Tuesday, April 8, 2014

Preparing for the Gardening Season in a Community Garden

Today, in upstate New York, it reached a balmy 55 degrees F (almost 12 degrees C). By Friday it should be in the 60's.

Spring has arrived.  The gardener's thoughts in the Northern United States turn to the spring garden.  In the South, the growing season is already in progress.

As we rent two community garden spaces in Otsiningo Park, in Binghamton, New York, we have to wait for the county to plow the gardens before we can plant. This usually doesn't happen until early May, which makes it dificult to grow some of the early crops such as peas and spinach.  But, there is still enough we can plant.
Why community garden? For us, it is because we have limited space at our house.  For others, though, it may be a necessity- for example, for people living in apartments, renting houses, or in other housing situations.

You meet the most interesting fellow gardeners, and you might even meet a dinosaur.

We have rented plots in this community garden for years, but changes may be coming - a post for a future time.


This year, we ordered some seeds from a new (to us) seed catalog- Bakers Creek Heirloom Seeds.  
A co worker had told me about them last year, after we had already purchased our seeds.  This year, we are giving them a try with six seed packets.  A seventh packet, for wild garlic, was already out of stock.
Bakers Creek says their catalog is the largest in this country, at some 350 pages.  I believe it.  The photography is stunning and the selection is impressive. 


These are our trial seeds.  We especially look forward to trying the Chinese Red Noodle bean.
These are some of the most beautiful seed packets we have ever seen (especially if you ignore my blurry photography).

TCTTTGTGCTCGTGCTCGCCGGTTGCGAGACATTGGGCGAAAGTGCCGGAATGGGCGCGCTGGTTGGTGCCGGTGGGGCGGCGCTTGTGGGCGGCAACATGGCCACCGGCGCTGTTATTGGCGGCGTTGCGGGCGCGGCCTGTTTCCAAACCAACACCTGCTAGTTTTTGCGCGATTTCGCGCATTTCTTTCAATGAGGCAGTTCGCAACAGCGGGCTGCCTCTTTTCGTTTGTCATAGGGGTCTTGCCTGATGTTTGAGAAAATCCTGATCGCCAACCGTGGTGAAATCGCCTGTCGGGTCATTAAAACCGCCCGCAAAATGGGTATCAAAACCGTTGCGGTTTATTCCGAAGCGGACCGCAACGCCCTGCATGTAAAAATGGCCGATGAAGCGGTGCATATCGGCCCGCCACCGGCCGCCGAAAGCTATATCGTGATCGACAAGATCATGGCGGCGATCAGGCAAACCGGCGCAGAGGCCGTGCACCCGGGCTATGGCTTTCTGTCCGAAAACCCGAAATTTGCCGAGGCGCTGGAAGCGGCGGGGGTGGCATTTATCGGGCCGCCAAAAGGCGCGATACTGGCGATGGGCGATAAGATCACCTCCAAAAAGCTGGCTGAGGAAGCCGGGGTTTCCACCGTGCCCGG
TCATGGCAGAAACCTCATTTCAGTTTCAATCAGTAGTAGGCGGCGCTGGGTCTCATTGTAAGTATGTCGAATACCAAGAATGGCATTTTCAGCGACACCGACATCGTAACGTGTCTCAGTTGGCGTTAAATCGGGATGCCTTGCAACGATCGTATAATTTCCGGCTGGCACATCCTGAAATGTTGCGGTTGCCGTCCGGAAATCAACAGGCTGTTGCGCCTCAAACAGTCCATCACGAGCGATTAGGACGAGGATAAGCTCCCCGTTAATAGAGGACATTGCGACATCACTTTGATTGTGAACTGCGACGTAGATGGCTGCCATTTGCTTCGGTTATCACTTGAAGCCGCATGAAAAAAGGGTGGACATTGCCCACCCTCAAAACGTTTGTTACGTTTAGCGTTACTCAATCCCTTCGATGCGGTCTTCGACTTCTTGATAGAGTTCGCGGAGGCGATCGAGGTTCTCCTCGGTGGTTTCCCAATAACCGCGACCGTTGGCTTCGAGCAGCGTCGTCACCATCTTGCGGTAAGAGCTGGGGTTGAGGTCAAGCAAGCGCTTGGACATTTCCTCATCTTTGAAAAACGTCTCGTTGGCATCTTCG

I have only one complaint about Baker Creek.  Ordering online, which I would have preferred to do, was difficult.  We ended up placing the order after several glitches and the website warned us they were having problems.  Sure enough, our order never went through online. After all, we had to write out a second, by hand, order, and mail it in.  That order, though, did come promptly.

Do you garden?  If so, are you preparing for your gardening season?

18 comments:

  1. Interesting. I have never been into gardening, but it is one of those things that I've always wondered if I would enjoy. I have HEARD of community gardens, but didn't really know what they were about. (Renting plots?) Anyway, I learned something today. Maybe one day I will be inspired to start a garden of my own (I live in the desert now, though, so probably not the wisest choice), but until then, it's posts like this that I learn from. ;)

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    1. Gardening in the desert is hard, but there are people who do it sucessfully. I don't know if I would be one of them - it would be quite a learning curve for me. Thank you for stopping by!

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  2. I don't garden, but I love the idea of a community garden. I live in an apartment. Good luck with yours!

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    1. Thank you - appreciate your good wishes!

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  3. I really admire those who garden, my mom always made one at every home we lived in, and it was ice to have fresh flowers and organic fruits right outside!

    www.fredafro.com